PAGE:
Care to slip into a shoe that’s all about accessibility and comfort-first? Well, that’s the idea with Nike’s revolutionary Go FlyEase shoe, which is getting a fresh, white look.
A shoe that does the work — The latest version is perhaps the most aesthetically pleasing with clean shades of Sail and pearl white. Soft mesh uppers and black insoles provide a snug fit, and the Sail and black split sole allows for some extra support.
As opposed to Nike’s original FlyEase sneaker, which boasted a simpler lacing system and non-constrictive materials, the Go version is the first shoe designed to be completely hands-free. It maintains this by essentially snapping in half with the help of a tension band and a hinge. The user steps into the shoe when they’re ready to go, making the shoe lock into place, and then steps on the heel when they want to take it off, unfolding it again.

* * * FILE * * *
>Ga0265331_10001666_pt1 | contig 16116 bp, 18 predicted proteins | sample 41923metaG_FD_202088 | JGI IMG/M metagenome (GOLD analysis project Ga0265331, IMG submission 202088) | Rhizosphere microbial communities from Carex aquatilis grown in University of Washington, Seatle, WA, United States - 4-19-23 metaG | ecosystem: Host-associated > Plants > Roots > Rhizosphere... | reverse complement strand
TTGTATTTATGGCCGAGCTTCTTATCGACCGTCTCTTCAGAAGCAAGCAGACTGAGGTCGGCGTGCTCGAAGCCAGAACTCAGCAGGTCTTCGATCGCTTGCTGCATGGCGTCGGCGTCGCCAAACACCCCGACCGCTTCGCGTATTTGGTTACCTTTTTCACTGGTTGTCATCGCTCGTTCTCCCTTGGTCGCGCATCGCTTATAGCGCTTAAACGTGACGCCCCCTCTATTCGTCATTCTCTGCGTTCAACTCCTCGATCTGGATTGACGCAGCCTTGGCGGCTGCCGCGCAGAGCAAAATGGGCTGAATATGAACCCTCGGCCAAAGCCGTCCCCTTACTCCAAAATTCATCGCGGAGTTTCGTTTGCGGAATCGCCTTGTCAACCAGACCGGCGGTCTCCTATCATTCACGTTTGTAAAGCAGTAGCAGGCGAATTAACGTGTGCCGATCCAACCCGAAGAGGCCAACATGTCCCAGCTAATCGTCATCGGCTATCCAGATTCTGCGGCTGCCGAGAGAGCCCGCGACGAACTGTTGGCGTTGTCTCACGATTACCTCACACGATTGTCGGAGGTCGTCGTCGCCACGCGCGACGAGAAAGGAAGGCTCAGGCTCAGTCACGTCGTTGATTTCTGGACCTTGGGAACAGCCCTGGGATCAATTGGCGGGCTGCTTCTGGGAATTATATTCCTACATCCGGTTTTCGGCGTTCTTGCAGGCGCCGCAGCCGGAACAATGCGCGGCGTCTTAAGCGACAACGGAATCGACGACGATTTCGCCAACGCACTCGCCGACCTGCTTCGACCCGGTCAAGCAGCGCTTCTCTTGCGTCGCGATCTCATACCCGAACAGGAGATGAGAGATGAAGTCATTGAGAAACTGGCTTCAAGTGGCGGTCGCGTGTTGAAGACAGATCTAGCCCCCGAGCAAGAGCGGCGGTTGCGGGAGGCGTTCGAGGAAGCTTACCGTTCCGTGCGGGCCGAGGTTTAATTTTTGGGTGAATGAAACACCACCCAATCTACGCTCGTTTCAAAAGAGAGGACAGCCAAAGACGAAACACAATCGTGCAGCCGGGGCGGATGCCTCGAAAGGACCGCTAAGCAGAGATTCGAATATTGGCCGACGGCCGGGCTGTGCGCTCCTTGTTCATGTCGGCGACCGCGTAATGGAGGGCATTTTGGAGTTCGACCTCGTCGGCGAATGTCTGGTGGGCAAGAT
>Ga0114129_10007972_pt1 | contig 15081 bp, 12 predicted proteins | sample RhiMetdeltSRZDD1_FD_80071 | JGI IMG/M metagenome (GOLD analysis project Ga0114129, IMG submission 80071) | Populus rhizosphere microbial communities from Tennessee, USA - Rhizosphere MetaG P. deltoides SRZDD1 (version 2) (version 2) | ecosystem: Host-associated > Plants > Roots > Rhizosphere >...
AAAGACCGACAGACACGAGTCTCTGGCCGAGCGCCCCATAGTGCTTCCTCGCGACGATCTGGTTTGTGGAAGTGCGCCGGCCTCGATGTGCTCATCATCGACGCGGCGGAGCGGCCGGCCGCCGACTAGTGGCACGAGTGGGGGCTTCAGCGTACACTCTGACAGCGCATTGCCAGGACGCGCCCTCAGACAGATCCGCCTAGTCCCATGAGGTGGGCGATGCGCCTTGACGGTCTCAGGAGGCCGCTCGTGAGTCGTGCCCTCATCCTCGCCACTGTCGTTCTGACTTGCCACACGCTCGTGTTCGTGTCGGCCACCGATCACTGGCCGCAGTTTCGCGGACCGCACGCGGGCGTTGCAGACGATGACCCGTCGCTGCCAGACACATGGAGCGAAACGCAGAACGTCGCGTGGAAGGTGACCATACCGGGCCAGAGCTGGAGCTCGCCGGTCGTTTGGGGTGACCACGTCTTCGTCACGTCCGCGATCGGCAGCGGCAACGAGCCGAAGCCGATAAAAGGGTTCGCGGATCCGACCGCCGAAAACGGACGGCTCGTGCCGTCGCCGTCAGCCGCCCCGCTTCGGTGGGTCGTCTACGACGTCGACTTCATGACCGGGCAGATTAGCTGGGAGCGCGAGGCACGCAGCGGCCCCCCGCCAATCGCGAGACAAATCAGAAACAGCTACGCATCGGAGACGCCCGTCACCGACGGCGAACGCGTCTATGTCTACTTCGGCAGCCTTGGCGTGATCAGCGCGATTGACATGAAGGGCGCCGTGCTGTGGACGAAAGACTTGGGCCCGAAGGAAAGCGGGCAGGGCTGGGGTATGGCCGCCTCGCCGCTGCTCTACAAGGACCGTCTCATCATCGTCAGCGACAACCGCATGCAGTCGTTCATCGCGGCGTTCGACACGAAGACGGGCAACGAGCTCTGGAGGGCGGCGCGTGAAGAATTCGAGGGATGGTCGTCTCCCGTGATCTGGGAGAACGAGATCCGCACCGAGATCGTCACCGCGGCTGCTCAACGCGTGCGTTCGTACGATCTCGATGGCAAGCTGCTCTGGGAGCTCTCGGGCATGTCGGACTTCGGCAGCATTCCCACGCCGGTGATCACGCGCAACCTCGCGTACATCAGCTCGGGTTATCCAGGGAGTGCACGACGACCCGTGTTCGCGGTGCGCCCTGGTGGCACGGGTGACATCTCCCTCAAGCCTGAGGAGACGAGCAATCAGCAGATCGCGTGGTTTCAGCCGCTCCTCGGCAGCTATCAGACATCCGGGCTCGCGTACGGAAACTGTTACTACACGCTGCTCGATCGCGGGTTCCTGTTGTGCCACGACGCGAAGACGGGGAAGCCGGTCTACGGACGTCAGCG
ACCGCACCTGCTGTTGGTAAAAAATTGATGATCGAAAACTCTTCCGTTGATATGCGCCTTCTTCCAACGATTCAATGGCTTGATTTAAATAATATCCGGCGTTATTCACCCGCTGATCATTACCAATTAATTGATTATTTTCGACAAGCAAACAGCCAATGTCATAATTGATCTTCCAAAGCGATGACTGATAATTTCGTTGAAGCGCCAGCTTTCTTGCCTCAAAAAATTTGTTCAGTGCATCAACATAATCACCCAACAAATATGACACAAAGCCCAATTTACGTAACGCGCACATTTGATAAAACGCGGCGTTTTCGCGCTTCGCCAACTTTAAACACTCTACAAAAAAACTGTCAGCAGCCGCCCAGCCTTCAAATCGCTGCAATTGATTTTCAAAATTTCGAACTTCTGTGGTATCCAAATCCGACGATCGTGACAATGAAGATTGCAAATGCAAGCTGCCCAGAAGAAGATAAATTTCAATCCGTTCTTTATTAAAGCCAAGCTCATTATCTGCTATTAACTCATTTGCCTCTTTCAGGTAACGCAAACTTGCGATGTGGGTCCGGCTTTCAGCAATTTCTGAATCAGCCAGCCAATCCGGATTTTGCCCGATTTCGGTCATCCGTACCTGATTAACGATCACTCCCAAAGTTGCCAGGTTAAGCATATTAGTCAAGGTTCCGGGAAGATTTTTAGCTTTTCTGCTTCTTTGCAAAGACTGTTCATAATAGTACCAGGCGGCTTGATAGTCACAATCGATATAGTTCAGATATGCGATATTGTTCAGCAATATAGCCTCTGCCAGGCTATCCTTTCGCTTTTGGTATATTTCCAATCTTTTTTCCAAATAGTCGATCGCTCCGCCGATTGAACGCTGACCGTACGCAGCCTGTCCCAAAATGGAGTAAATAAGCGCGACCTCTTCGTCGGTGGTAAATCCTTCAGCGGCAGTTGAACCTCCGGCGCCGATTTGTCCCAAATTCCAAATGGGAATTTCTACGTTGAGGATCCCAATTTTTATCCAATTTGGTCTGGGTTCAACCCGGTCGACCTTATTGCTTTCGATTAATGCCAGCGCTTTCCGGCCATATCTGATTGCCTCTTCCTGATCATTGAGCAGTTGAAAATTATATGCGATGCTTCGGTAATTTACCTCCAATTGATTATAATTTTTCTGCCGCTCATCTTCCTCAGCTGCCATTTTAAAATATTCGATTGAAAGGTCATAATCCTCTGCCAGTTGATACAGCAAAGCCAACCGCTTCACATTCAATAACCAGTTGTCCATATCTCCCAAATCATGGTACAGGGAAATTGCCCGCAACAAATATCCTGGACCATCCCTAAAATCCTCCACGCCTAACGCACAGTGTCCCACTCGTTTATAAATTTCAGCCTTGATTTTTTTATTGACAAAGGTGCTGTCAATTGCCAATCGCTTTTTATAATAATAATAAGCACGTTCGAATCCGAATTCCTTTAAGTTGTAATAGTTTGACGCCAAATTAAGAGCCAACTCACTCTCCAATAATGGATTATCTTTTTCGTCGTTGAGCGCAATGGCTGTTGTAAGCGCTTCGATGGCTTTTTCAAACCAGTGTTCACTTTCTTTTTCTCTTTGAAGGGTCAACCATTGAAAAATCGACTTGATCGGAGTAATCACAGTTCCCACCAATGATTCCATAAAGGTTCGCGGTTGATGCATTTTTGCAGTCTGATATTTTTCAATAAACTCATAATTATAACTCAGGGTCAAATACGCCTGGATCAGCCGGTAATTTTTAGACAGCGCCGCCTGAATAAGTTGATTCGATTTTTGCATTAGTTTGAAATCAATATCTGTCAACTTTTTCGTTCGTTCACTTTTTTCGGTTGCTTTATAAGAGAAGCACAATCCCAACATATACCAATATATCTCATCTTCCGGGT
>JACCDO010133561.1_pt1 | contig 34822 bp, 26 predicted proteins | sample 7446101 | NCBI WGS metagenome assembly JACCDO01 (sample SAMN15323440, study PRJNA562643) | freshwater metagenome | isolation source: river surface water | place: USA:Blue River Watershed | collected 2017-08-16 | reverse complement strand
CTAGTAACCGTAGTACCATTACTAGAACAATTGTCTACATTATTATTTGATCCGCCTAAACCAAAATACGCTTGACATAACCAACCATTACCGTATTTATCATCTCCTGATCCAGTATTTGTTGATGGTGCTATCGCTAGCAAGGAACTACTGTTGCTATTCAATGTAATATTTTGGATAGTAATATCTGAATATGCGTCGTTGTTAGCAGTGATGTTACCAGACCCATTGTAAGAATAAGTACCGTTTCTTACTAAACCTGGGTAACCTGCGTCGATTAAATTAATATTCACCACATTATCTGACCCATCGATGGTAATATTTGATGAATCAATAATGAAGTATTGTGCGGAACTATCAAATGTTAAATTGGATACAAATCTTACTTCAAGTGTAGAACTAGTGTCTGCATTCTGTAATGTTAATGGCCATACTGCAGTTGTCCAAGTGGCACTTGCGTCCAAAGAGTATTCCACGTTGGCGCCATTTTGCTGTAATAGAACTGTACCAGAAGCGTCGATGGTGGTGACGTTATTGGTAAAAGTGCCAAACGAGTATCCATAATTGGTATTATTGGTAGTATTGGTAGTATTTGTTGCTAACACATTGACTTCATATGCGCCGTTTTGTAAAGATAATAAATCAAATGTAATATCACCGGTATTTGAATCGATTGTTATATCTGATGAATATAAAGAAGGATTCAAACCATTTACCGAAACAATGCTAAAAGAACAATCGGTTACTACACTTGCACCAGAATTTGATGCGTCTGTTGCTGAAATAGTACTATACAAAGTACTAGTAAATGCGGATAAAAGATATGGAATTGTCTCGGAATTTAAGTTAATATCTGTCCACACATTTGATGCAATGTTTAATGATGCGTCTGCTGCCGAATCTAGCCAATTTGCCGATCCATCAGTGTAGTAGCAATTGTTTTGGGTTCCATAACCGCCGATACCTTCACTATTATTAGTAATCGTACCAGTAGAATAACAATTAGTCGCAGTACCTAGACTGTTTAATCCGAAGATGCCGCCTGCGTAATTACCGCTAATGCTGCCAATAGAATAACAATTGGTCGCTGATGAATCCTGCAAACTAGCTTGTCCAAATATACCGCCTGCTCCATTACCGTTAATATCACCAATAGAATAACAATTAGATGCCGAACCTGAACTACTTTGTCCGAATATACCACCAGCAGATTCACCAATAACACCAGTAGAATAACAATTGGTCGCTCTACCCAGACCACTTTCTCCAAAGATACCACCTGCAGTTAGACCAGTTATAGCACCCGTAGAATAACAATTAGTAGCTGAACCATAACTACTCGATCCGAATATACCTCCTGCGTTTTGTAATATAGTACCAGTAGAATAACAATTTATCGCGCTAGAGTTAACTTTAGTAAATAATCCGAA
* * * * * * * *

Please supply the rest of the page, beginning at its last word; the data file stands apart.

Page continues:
Do better, Nike — While the sneaker isn’t quite the self-lacing wonder from the Back to the Future 2 movie (although that invention did come into existence), it is a game-changer for people with disabilities. But even so, Nike has faced criticism for the shoe’s $120 price tag and poorly planned release strategy that left out many in the disabled community.
It also doesn’t help when the hypebeasts swoop in and buy the shoe for themselves, too lazy to tie their own shoes. Resellers still have certain sized pairs listed upwards of $1,000, while the majority land in the $150-300 range. With the Go FlyEase facing the same challenges as other sneaker releases, like resellers and limited quantities released by Nike, it’s unfortunate to imagine that those who truly benefit from the shoe won’t be able to find out for themselves.
The shoes haven’t hit Nike’s website yet, but hopefully the brand has learned from its past mistakes. This shoe solves a big issue for a widely underrepresented community; if only they were as easy to get as they are to put on. Here’s hoping everyone who needs, or wants, a pair can get one.